Lehigh's Brian Hess, Bucknell's Ryan Gutowski
Bucknell (10-2) hosts Lehigh (8-4) on Friday night for the top spot in the Patriot League. The winner hosts the league tournament. The Mountain Hawks attack has been special — David DiMaria (47 points), Dante Fantoni (34) and Dan Taylor (34) do most of the damage for coach Kevin Cassese, but team success hinges on midfield production. Meanwhile, the Bison have four 20-plus goal scorers: Chase Bailey (25), Todd Heritage (28), Sean Doyle (20) and freshman Thomas Flibotte (27) light it up. Their roster features eight Maryland natives, including six from the Baltimore metro area. Meanwhile, Lehigh has five Marylanders on the roster. Brian Hess, a McDonogh product, is the Mountain Hawks captain. He has six goals and two assists in four Patriot League games, including a hat trick at West Point. Bucknell, under coach Frank Fedorjaka, uses innovative schemes, including a 10-man ride. The Bison pull their goalie and press all over the field; opponents clear the ball only 77 percent of the time. In settled sets on defense, they double the dodger quickly. The aggressive strategy can cause ball-carriers fits. They are difficult to prepare for. If Lehigh can handle the immediate double teams and keep proper spacing, it can fleece Bucknell with ball movement. Opponents are shooting a solid 29 percent against Bucknell. Bison goalkeeper Kyle Feeney leads all active Division I keepers with 38 wins, but Lehigh has an edge in the cage with goalie Matt Poillon, whose goals-against average is 7.91 with a .526 save percentage.
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Penn State's Jack Forster, Towson's Thomas DeNapoli
Are the Tigers for real? Winner of four straight, Towson is 7-5 and 3-0 in the Colonial Athletic Association. Coach Shawn Nadelen, in his second year, has done fine work advancing this team after an 0-3 start. The Nittany Lions (8-3) have won six straight. They aren't flashy but have an up-and-coming program that works hard and has learned to play to its strengths. The factors that will make the difference: Goaltending: Towson senior Andrew Wascavage has been unreal. He currently ranks No. 4 nationally in save percentage (.615) and has held opponents to an average of 6.5 goals in the four-game streak. But Penn State counters with one of the nation's most gifted stoppers, Austin Kaut, who is No. 3 in save percentage (.629). Coach Jeff Tambroni has done a marvelous job mixing man and zone defensive concepts to keep opponents guessing. Penn State offense: The Lions' attackmen are running amok. Jack Forster (26, 11), freshman TJ Sanders (28, 3) and Shane Sturgis (18, 13) pack a punch. Can their shooting break Wascavage¿s rhythm? Can the trio handle Towson's close defensemen who throw lumber? Can Penn State penetrate off the dodge? From film study it appears Towson is slow to support its poles and prefers to fake slide or hedge halfway. Faceoffs: Towson is using freshman long-pole Pat Conroy on faceoffs. Conroy has mucked and scrambled his way, creating 50-50 loose-ball scrums for his wingers. A team weakness (.385 winning percentage on draws) has been minimized lately. Penn State counters with Danny Henneghan, a stout senior from Michigan who has won 57.1 percent of his draws. Towson offense: Junior Thomas DeNapoli was shifted from midfield to attack. The left-hander now runs the show and has 29 goals, doubling his production from 2012. The Tigers set a ton of on-ball picks, so Penn State's pick-and-roll defense will be crucial. This game smells like a low-scoring contest.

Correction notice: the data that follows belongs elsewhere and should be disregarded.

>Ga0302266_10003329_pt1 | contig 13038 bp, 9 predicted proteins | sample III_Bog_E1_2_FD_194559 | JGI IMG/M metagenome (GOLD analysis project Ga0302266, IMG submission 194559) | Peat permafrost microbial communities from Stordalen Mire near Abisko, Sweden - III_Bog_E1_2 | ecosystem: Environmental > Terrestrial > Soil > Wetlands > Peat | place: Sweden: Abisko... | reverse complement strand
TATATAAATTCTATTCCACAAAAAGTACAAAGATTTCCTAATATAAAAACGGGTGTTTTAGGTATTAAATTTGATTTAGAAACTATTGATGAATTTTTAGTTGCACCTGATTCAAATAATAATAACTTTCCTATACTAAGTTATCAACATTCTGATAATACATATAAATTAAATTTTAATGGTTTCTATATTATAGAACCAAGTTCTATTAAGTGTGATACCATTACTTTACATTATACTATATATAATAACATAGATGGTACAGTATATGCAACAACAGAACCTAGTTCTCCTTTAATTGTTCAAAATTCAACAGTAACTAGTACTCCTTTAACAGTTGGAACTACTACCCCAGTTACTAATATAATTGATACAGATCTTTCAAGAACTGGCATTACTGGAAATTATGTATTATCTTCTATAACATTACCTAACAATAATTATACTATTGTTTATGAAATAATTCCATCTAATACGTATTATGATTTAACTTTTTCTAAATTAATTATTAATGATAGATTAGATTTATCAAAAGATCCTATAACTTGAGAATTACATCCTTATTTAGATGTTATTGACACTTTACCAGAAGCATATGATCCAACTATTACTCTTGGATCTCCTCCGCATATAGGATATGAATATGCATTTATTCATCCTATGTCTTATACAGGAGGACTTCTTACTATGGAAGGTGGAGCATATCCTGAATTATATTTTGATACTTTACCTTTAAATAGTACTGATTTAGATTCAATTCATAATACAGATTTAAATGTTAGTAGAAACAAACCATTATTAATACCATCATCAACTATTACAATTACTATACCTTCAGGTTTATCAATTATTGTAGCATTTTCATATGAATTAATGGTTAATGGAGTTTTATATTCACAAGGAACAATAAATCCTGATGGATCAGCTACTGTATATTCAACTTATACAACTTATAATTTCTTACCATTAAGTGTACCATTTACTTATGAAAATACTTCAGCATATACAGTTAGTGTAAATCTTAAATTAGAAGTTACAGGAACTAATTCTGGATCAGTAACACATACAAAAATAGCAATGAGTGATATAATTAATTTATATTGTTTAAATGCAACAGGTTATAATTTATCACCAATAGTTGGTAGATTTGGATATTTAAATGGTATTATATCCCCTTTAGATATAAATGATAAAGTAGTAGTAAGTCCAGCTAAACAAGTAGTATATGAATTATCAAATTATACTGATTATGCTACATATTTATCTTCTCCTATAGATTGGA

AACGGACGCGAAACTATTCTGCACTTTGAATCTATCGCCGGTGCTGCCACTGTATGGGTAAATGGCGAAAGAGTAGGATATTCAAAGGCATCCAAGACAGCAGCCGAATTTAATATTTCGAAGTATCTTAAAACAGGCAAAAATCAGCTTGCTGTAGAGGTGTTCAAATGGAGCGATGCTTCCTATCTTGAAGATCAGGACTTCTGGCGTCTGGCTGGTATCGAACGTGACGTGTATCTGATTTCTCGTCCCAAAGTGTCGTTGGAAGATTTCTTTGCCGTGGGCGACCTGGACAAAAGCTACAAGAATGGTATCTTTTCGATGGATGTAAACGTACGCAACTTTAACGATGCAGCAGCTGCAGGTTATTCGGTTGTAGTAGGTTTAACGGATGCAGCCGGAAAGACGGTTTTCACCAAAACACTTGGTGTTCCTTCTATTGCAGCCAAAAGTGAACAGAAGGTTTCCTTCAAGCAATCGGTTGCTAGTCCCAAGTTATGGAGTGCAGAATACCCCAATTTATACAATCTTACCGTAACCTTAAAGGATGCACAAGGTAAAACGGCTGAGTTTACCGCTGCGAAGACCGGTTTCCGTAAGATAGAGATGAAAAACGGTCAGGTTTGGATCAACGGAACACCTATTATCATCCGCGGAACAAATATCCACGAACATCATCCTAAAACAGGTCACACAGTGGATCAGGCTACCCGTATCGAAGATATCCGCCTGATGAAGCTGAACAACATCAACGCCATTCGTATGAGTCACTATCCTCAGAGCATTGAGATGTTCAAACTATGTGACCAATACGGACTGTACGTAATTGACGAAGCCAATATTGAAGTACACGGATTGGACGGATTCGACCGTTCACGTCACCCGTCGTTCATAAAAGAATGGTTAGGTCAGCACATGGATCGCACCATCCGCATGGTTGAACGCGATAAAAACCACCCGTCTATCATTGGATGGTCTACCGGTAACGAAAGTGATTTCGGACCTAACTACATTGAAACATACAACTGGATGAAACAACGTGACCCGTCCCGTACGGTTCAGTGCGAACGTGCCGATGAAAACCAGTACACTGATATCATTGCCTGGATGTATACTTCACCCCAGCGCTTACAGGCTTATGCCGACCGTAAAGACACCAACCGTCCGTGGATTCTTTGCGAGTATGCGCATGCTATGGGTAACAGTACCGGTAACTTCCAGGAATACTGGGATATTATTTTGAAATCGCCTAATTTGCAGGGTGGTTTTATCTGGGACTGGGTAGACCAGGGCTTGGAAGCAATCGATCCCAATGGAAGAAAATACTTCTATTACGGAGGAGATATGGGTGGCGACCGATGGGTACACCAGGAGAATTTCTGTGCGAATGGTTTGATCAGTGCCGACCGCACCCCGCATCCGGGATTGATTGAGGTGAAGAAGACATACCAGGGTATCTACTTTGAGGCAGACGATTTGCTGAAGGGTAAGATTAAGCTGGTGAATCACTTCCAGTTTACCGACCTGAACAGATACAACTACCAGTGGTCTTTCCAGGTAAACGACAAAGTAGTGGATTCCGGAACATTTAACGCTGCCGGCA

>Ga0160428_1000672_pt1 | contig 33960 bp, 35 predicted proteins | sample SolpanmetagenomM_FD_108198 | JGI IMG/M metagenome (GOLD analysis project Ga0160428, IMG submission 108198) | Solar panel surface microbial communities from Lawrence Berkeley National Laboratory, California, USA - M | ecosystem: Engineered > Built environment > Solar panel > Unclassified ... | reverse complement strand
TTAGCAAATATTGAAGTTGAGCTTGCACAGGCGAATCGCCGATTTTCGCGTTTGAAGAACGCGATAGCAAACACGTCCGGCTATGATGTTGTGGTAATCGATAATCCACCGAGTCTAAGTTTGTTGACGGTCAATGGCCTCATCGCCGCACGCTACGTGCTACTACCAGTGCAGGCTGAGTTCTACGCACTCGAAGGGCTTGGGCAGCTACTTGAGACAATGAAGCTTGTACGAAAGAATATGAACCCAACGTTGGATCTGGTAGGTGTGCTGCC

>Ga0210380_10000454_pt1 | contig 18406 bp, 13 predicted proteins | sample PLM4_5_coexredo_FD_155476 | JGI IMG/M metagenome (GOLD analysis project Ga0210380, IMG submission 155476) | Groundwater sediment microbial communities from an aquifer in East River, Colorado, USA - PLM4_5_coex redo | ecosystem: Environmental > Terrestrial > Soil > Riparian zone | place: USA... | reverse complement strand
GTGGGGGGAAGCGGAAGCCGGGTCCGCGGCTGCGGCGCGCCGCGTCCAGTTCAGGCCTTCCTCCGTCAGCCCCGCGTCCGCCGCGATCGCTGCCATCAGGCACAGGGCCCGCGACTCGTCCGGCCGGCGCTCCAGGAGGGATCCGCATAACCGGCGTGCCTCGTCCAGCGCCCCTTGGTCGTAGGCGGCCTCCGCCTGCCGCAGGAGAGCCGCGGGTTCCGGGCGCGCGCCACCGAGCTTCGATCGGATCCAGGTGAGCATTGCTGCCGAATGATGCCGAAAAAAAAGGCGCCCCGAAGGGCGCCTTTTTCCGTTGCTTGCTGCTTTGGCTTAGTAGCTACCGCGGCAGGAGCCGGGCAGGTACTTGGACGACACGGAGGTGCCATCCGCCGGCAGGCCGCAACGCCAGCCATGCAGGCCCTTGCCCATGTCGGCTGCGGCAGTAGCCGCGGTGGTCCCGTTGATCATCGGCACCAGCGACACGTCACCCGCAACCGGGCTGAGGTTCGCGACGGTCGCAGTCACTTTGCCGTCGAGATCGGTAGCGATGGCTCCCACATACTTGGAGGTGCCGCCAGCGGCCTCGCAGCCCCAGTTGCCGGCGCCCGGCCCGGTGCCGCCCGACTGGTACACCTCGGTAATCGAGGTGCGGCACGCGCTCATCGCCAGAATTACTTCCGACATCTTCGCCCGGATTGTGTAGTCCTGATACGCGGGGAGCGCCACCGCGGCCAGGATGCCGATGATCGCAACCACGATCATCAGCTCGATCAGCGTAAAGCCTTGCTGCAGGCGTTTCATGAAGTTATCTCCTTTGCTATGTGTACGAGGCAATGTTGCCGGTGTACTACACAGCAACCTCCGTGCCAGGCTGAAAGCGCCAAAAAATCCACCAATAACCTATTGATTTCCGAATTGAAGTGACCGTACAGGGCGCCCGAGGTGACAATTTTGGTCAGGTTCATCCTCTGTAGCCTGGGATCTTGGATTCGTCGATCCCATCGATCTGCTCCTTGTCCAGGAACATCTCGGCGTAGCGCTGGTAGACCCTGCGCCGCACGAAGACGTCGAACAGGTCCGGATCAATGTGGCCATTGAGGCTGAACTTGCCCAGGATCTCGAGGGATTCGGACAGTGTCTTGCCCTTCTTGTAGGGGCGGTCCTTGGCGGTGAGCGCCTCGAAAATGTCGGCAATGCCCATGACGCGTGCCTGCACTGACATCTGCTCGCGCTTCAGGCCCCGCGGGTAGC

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During the college lacrosse regular season, not all weekends are created equal. Sure, you're just about guaranteed to have a marquee game every time, but one or two are about all you can hope for. That's why this weekend, with five high-emotion, high-stakes contests, seems almost too good to be true. From teams on the ropes (Johns Hopkins and Virginia) to teams on a roll (Duke, Penn State), from stingy defenses (Bucknell) to high-powered offenses (Maryland), these five games feature everything you could ask for: — By Quint Kessenich, For The Baltimore Sun
By Quint Kessenich, For The Baltimore Sun